Last summer, with the security situation deteriorating, some Iraqi and American officials began to argue that the time had passed for a ‘‘clean hands’’ policy that rejected most of the experienced people who had fought for Saddam Hussein. The first official to take action was Falah al-Naqib, interior minister under the interim government of Ayad Allawi. In August, Naqib formed his own regiment, the Special Police Commandos, drawn from veterans of Hussein’s special forces and the Republican Guard. As its leader, he chose General Adnan, not only because Adnan had a useful collection of colleagues from Iraq’s military and security networks, but also because Adnan is Naqib’s uncle.

Naqib did not ask for permission or training or even equipment from the United States military; he formed and armed the commandos because the U.S. military would not. ‘‘One of the biggest mistakes made by the coalition forces is that they started from zero,’’ he told me in his office in the Green Zone in Baghdad. ‘‘Our army and police are 80 years old. They have lots of experience. They know more about the country and the people, and about the way the insurgents are fighting, than any foreign forces.’’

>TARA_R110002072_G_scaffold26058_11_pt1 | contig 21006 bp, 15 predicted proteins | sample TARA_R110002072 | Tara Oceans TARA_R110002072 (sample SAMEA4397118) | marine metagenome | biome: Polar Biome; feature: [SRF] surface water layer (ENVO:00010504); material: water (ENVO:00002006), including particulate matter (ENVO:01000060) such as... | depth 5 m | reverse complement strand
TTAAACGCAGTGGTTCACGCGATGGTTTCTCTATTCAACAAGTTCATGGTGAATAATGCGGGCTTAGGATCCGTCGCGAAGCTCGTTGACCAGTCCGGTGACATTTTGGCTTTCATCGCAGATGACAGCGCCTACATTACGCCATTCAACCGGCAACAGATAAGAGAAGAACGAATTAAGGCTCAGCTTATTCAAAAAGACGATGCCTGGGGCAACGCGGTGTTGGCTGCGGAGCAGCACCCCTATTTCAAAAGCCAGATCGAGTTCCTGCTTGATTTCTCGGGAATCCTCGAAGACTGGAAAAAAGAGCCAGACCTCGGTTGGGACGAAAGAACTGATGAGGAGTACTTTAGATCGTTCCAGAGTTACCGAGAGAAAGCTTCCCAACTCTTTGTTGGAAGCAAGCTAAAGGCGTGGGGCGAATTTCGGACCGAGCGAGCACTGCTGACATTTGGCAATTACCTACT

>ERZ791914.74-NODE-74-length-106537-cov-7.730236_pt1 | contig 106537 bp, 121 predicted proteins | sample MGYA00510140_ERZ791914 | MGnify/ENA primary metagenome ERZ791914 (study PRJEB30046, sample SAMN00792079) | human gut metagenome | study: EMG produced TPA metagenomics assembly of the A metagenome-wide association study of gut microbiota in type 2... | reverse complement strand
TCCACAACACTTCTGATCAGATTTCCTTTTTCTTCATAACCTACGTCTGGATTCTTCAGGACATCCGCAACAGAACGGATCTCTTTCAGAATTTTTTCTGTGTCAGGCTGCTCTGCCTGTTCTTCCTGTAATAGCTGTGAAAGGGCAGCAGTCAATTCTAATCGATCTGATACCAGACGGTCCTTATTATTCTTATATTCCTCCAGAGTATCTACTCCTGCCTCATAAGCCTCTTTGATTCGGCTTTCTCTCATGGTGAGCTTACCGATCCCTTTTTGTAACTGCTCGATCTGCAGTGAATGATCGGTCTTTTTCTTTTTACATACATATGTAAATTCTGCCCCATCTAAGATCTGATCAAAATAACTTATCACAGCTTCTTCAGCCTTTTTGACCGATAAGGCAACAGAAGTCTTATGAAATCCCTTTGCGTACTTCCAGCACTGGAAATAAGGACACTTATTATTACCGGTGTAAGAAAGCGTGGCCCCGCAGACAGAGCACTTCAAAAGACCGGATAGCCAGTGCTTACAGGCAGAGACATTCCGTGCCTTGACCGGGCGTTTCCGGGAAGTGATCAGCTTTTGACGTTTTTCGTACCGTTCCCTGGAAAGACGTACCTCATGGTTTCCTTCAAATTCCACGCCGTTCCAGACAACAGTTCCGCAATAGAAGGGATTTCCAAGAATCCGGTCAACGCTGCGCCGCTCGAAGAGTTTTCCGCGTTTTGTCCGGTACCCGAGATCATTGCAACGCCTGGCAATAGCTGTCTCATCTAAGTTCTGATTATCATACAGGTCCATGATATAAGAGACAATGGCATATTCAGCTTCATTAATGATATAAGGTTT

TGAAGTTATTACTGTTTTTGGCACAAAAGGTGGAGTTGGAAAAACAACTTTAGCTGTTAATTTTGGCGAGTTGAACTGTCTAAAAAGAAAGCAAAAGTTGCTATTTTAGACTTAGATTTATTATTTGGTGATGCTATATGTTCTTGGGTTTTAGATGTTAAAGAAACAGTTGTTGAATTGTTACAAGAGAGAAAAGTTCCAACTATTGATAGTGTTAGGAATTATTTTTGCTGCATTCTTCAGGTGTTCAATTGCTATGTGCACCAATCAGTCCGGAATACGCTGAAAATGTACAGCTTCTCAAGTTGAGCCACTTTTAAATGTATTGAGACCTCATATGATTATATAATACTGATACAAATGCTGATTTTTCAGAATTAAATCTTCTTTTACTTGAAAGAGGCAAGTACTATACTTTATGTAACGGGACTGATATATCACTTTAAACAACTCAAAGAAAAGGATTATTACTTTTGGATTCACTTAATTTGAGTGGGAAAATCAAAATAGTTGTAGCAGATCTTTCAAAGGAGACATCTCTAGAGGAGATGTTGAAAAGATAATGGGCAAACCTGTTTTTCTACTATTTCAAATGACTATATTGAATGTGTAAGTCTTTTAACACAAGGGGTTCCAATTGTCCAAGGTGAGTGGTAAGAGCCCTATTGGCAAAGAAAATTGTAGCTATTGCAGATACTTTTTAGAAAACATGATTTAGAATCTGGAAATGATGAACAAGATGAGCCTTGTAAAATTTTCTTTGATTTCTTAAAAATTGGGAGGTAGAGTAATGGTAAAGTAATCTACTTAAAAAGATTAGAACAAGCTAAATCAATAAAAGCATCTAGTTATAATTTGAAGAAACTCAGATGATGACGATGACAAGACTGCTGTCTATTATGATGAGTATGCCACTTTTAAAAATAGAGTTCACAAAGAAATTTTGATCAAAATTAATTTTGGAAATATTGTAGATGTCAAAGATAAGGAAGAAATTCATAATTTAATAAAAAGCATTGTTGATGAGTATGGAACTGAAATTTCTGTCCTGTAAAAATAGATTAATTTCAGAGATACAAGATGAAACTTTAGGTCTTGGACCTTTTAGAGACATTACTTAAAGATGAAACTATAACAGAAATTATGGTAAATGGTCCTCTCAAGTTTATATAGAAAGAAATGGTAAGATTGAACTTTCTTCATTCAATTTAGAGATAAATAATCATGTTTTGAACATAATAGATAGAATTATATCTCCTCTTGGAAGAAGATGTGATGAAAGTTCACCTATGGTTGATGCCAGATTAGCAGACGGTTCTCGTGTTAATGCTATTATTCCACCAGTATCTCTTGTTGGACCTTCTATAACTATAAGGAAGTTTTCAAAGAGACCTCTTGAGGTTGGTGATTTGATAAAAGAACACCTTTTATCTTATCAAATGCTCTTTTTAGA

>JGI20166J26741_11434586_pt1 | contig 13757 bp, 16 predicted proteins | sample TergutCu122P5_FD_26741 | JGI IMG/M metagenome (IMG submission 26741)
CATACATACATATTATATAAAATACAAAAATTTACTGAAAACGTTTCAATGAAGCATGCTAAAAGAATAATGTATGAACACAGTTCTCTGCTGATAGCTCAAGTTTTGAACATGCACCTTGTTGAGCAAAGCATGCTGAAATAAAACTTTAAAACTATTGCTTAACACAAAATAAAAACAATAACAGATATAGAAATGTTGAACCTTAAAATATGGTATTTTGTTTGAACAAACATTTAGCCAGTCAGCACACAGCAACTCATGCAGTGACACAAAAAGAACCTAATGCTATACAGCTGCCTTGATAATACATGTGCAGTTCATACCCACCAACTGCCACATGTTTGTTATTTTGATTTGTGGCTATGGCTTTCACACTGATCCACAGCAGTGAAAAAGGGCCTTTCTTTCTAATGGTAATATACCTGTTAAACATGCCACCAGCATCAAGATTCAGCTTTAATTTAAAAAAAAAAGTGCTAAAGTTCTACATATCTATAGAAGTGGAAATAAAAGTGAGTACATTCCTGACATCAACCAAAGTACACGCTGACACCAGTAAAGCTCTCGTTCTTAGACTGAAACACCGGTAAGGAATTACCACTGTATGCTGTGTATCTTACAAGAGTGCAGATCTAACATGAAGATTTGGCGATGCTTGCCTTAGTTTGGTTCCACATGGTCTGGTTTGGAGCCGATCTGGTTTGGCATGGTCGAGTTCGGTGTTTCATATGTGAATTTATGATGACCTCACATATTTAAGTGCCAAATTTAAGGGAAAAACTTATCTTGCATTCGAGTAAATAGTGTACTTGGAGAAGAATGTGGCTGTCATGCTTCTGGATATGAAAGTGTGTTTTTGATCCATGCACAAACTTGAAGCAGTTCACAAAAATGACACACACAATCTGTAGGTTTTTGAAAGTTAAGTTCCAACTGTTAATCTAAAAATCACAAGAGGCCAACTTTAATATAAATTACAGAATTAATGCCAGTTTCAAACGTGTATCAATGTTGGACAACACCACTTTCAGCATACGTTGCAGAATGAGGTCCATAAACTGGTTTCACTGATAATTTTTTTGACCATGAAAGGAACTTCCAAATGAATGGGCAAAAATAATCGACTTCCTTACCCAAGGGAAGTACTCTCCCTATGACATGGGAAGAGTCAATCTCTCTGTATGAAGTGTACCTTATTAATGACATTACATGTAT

Initially, Petraeus wasn’t even told of the commandos; Iraqis and American civilians at the Ministry of Interior had lost faith in the U.S. training program. The American who was most involved in the commandos’ creation was Casteel, Naqib’s senior American adviser. Casteel, who previously worked for Paul Bremer in the Coalition Provisional Authority, realized that the de-Baathification policy had to be altered and that Naqib was the person to do it. ‘‘He was not looking for top Baathists or people with blood on their hands,’’ Casteel said. ‘‘But a tremendous amount of people who worked in the government or army weren’t either of those. So why start from scratch when we can start in the middle? That’s where the commando idea was formed.’’

After the commandos set up their headquarters at a bombed-out army base at the edge of the Green Zone, Petraeus went for a visit. He was pleasantly surprised, he told me, to see a force that was relatively disciplined and well motivated. He knew the commandos were officers and soldiers who had served Saddam Hussein, he knew many of them were Sunni and he certainly knew they were not under American control. But he also sensed that they could fight ... The hard men of the past would help shape the country’s future.

Petraeus decided that the commandos would receive whatever arms, ammunition and supplies they required. He also assigned Steele to work with them. In addition to his experience in El Salvador, Steele had been in charge of retraining Panama’s security forces following the ousting of Gen. Manuel Noriega. When I asked him to describe Adnan’s leadership qualities, Steele drew on the vocabulary he learned in Latin America. Adnan, he said approvingly, was a caudillo — a military strongman.


This is nothing new, but it didn't start in El Salvador


The Iraqi military's "special forces" that report to the U.S.
By Swopa